Why do we link specific suffering to specific judgement in the Bible but not now? The answer is that God through his prophets warns about those specific examples and announcing judgement. We do not have such a word now. There is a reason for this. The plagues against Israel were specific because Israel was a specific nation with a part to play in redemptive history. As a mark of that and a type of the future of God’s people, Israel were to enjoy blessing in the land. This blessing meant a level of physical prosperity and safety from enemies. Given that pestilence and plague were associated with sin and curse maybe they could even expect a level of freedom from pandemics as well as protection from enemy invasion.
So when we talk about punishment, we are seeking to second guess God. In fact, I think we are adding to his word. He warns that these things will be present, suffering will continue until his return but we seek to find something special and specific about our time. Why do we need this? Isn’t there a risk that by labelling something a special judgement, we are implying that there is something special and unique about our situation? Might we use that to excuse our own weaknesses and failures. It is easier to declare the door closed to the Gospel, the church in rebellion and the ground too hard than to look inwardly at ourselves, those of us who are pastors, preachers and evangelists.
And that, I fear is a big part of the problem. There has certainly been a need for discipline for those in leadership. We have to ask why we have allowed bullies and abusers into prominent positions. We should be challenged by the clustering of outreach around University and Middle Class areas. WE need to reflect on the tolerance to often of racial stereotyping and the failure to listen to, protect, cherish and value women in the life of the church. But that’s on us as leaders.
Who do I see suffering the most from the effects of this virus? I see godly, humble older people who have served God faithfully experiencing bereavement in isolation. I see people who have run to Christ for spiritual food and shelter often out of misery and oppression. I see the poor and the vulnerable. It is far to easy for those of us who are cushioned from the worst effects of the virus to announce that God is judging those who are least equipped to face and survive it.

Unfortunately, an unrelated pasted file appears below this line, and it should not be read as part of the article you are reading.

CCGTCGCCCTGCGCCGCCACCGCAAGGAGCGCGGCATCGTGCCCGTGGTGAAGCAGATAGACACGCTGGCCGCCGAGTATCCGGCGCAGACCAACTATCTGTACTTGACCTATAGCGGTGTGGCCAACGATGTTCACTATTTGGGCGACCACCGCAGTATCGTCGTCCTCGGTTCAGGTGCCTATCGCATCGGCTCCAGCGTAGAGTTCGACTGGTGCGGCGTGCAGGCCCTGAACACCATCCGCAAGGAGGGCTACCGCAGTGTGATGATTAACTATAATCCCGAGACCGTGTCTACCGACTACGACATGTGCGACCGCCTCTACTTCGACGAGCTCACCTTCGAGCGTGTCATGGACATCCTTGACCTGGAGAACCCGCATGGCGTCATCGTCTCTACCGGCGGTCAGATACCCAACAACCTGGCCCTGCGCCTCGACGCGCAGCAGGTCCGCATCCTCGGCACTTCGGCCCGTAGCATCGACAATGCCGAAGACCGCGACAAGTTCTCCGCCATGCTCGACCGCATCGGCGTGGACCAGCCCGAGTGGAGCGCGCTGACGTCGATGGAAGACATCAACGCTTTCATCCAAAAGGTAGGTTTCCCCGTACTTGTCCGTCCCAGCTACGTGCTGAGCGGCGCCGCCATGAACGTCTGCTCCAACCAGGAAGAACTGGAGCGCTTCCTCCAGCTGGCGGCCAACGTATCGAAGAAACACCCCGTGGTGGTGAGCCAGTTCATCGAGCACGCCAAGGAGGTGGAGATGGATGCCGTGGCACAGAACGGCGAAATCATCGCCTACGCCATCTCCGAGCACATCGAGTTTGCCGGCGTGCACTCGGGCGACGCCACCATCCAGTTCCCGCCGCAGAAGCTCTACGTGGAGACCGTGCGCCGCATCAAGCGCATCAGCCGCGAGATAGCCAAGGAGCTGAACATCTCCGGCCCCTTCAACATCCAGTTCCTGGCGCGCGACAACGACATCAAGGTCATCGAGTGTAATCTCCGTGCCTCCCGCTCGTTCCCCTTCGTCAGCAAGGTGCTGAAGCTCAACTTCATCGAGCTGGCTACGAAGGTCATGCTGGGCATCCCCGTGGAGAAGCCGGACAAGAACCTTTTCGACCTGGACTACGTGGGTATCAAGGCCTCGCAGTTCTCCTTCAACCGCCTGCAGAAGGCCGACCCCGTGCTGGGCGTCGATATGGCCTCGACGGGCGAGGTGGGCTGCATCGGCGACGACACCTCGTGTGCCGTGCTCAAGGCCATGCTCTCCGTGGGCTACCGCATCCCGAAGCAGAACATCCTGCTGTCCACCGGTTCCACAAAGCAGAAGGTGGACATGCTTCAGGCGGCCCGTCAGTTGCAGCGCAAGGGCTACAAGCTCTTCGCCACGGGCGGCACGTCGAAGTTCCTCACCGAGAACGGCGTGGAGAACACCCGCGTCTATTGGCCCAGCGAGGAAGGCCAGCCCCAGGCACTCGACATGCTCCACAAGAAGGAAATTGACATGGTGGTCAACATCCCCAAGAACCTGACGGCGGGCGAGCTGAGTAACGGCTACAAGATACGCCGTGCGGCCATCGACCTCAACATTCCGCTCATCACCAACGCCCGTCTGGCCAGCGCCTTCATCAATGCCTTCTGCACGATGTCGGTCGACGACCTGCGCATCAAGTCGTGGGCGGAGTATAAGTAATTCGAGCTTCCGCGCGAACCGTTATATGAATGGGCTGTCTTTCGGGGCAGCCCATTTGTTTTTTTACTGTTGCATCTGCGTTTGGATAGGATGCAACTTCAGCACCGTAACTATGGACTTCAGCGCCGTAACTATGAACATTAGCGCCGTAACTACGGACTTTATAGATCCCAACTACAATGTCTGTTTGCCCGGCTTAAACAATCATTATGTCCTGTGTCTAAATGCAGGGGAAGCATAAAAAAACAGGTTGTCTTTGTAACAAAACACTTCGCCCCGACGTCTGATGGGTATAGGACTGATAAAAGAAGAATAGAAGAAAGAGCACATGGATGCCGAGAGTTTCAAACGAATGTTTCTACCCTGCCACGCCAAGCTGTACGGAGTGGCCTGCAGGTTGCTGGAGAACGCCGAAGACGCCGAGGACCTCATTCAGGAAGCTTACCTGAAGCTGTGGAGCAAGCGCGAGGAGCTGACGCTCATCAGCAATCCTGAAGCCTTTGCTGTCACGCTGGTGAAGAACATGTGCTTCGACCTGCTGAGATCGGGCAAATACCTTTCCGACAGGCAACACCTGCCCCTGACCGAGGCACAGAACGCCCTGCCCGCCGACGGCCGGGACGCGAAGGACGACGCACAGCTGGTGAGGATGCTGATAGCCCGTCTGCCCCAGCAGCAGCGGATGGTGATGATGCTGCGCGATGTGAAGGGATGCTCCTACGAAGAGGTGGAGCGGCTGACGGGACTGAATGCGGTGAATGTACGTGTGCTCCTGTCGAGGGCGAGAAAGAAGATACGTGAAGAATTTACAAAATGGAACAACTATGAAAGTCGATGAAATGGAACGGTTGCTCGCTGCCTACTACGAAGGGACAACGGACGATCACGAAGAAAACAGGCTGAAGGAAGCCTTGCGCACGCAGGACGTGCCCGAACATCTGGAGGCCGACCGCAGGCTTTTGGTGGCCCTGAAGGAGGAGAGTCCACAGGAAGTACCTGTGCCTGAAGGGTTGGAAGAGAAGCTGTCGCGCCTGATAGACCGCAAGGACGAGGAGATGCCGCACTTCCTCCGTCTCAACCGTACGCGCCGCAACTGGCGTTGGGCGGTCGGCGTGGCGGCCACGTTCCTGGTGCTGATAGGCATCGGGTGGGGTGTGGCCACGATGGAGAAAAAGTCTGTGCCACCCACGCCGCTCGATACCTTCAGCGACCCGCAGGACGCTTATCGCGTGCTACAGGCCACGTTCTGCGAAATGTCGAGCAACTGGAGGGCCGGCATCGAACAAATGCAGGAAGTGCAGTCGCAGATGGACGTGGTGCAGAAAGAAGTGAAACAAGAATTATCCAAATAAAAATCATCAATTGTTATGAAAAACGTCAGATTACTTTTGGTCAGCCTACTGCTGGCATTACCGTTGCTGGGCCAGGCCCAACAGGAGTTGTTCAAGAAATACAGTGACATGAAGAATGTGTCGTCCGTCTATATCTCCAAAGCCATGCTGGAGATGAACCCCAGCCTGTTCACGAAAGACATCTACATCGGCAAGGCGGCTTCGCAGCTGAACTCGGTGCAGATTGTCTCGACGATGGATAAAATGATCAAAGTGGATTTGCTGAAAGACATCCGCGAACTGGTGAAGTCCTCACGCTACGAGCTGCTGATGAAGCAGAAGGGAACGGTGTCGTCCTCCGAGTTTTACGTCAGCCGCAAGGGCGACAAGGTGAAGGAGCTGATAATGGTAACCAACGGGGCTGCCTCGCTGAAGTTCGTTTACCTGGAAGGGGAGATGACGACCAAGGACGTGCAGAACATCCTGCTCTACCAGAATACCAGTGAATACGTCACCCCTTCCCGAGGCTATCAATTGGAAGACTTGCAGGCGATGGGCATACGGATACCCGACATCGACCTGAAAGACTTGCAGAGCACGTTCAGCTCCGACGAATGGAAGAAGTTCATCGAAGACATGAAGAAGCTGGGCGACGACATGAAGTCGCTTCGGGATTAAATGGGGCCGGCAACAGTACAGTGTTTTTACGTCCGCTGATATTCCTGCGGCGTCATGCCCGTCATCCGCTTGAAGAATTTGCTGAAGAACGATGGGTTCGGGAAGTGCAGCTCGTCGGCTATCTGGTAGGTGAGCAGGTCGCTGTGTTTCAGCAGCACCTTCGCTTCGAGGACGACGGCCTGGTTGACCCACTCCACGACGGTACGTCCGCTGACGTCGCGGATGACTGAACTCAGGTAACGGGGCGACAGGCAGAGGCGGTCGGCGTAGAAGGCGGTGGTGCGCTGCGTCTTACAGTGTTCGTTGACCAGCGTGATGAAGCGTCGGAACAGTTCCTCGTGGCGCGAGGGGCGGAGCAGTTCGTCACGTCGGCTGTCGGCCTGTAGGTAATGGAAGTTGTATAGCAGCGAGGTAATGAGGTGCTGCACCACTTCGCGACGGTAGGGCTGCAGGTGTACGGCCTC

I appreciate the point that there will be Jeremiahs in any judgement. Those are the men and women who live as righteous among the unrighteous and therefore share in the affliction of suffering because of discipline. However, this is not what we are talking about here. We are talking about an epidemic that hits hardest at the most vulnerable.
As a pastor I am concerned about the messages being sent out to those who most need compassion and care. The danger is that those who need to hear about justice and judgement are in fact protected from hearing those words, whilst those who least need to hear it are going to get bombarded with such messages
How then shall we respond?
Jesus and his disciples meet a man born blind. “What caused him to be blind?” asked the disciples. “Was it his sin or his parents?” If it was through his, or his family’s sin, they were off the hook, he had got his just deserts and there was no onus on them to stop and help. Jesus answers them that this was not about sin in the family. Rather, it was so that God would be glorified.
In Luke 13, Jesus is asked about some tragedies that have befallen some of the people Jesus responds by insisting that those affected were in no way worse sinners and everyone else. However, those tragic events are a wakeup call for all of us. We are living in a world under God’s judgement. We need to repent.
So our response to a pandemic like this should be compassion for those in need. We should want to see the flock (God’s people) care for. We should be looking to see how God is being glorified in all this. We should not be guilt dripping people with quotes about specific sin. Rather we should be pointing people to the reality of judgement in the world now and encourage them to seek God’s grace and favour.